… that the City has given a one-year contract to Otis Elevator Corporation of Lombard to maintain the elevators in the Civic Center, the Service Center and the Maple Avenue and Church Street parking garages.
… that the City is looking for a tenant for 633 Howard St. The police outpost currently in that location will move a block or so farther west. The City had previously negotiated with a coffee roaster to open a coffee shop and coffee-roasting business, but before the lease was signed, he decided he wished to focus solely on coffee roasting. So the City has purchased a new spot for the police outpost and needs to lease this one.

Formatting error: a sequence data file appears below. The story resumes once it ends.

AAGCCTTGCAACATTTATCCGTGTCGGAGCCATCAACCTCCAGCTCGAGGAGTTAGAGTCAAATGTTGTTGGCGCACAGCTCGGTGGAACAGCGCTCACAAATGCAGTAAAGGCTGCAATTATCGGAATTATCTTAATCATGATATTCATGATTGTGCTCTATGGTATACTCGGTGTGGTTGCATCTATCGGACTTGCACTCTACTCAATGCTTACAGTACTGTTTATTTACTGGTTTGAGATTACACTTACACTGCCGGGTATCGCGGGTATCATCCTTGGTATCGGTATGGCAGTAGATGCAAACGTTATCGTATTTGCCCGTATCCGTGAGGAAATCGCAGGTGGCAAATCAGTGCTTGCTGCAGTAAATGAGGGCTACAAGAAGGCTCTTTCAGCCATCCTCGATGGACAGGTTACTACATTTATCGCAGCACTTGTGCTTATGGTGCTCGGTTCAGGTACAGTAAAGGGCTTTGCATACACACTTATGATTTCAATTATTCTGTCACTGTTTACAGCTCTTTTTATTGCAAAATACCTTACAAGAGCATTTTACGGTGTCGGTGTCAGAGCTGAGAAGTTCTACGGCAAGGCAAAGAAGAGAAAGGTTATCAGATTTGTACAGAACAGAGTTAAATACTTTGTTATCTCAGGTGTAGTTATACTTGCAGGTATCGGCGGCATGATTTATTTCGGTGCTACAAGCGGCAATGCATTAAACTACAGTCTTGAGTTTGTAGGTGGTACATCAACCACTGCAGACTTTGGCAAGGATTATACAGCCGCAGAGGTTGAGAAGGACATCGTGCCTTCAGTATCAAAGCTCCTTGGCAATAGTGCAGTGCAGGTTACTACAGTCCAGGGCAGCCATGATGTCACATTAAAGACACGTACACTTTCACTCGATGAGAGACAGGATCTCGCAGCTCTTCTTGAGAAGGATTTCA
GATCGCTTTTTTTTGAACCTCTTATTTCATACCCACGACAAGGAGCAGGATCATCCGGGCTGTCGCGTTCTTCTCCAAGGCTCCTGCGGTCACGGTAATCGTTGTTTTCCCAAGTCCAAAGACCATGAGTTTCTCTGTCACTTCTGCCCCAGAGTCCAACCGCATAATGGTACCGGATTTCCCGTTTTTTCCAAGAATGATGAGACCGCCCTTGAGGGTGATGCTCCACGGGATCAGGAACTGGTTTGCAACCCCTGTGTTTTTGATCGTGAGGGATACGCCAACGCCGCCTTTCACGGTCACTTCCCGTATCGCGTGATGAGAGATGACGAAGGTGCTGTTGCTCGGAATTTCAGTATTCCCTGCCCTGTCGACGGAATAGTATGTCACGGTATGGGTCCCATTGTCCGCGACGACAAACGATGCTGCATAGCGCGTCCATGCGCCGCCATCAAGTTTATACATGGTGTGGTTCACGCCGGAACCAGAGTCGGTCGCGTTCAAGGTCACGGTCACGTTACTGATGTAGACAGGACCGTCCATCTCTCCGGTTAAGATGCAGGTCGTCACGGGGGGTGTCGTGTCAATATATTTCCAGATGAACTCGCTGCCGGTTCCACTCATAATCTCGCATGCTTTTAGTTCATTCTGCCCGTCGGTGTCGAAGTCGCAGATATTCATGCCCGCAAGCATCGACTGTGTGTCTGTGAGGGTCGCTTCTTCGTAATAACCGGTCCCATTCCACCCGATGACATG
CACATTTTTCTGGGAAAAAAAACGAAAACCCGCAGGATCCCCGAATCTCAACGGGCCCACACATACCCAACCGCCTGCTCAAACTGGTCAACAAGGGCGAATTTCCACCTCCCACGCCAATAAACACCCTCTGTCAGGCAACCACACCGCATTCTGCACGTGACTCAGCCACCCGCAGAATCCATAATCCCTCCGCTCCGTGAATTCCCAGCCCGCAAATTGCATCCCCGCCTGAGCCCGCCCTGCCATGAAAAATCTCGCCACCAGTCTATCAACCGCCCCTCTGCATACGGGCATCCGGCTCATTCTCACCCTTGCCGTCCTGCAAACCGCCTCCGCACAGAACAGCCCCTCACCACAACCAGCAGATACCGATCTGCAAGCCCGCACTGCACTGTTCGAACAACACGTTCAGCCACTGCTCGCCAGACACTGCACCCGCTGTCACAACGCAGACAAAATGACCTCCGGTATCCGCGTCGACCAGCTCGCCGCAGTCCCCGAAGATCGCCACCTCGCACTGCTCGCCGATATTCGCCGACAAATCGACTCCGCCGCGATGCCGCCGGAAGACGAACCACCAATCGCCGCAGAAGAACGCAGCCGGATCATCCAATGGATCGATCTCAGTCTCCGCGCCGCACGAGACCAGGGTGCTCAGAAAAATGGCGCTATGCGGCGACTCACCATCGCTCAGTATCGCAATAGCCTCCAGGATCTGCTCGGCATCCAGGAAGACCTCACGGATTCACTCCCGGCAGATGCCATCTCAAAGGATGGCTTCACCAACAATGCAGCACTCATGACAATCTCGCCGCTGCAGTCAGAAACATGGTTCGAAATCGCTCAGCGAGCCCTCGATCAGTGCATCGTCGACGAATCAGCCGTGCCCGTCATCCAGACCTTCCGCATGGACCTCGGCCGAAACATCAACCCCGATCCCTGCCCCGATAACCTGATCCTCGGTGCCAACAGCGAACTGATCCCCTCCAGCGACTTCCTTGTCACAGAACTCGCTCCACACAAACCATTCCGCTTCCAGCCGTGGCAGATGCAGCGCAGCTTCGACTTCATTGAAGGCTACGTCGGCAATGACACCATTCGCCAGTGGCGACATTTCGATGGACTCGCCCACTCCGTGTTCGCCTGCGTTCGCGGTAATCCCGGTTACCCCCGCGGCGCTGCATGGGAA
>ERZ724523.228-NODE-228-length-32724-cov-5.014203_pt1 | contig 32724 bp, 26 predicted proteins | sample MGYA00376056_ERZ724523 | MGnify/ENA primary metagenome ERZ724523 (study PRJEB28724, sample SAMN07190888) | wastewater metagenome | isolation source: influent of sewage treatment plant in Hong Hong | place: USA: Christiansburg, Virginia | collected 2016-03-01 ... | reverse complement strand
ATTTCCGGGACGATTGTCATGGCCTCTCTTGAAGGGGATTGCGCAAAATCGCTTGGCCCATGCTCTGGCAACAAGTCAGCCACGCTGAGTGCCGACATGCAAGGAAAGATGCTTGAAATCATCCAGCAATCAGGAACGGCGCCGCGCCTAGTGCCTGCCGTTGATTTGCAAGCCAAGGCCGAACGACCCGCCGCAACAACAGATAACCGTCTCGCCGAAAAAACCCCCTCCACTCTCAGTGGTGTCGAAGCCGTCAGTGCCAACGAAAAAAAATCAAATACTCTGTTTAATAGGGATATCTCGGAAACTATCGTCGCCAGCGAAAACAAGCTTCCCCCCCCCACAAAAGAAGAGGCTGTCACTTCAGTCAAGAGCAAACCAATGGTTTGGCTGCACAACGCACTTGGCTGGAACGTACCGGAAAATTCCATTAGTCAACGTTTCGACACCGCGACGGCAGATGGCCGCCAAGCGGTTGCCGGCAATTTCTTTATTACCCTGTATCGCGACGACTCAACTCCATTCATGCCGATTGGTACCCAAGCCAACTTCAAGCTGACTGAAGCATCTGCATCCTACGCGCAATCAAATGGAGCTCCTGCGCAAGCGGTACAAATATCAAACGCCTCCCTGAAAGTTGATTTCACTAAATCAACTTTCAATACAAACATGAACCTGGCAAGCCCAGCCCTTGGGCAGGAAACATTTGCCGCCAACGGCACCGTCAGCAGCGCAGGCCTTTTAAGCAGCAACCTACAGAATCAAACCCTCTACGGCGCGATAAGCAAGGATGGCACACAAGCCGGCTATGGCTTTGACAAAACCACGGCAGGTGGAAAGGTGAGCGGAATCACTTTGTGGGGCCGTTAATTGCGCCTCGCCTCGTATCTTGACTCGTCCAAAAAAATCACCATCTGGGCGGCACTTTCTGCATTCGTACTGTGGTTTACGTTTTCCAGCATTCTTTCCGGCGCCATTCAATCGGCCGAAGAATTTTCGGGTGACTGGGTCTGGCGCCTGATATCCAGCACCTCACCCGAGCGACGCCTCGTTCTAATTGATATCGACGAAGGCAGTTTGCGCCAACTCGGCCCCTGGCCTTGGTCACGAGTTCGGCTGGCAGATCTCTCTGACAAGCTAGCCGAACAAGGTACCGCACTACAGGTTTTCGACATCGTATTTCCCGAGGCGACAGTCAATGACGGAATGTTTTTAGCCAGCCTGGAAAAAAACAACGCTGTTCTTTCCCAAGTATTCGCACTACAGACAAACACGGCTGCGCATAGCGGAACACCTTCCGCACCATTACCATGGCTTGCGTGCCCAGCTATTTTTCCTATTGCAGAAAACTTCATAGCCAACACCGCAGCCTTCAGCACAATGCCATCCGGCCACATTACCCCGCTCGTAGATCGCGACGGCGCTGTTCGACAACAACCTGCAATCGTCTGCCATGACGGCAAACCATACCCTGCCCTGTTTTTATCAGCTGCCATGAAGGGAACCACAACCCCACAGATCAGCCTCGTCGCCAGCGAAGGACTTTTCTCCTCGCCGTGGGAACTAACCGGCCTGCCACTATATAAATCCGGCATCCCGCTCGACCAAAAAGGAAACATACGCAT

… that the City has extended its contract with Lake Erie Diving of Painesville, Ohio, by 110 days – to July 31. For a change, this change order does not involve an increase of charges, just an extension of time. This project includes, according to the City, “the installation of a heating system on the 48-inch intake and new chlorine feed equipment for the mussel-control system.” And that is a bit of a story: The company, under a contract approved nearly a year ago, was to remove three high-density polyethylene pipelines and a heavy steel chain inside the 48-inch intake. These pipelines were part of the original zebra mussel control system installed in 1988 and were used to transport chlorine solution to the end of the intakes. The contractor was initially unsuccessful in removing them, so the City approved about $15,000 for the company to televise “the entire length of the intake to accurately determine the existing conditions. … Because the televising determined that the existing pipelines were intact, the contractor was able to pull them out through the shorewell …” Weather being what it was, the work was not wholly completed, and the contractor will return in the spring to finish the job.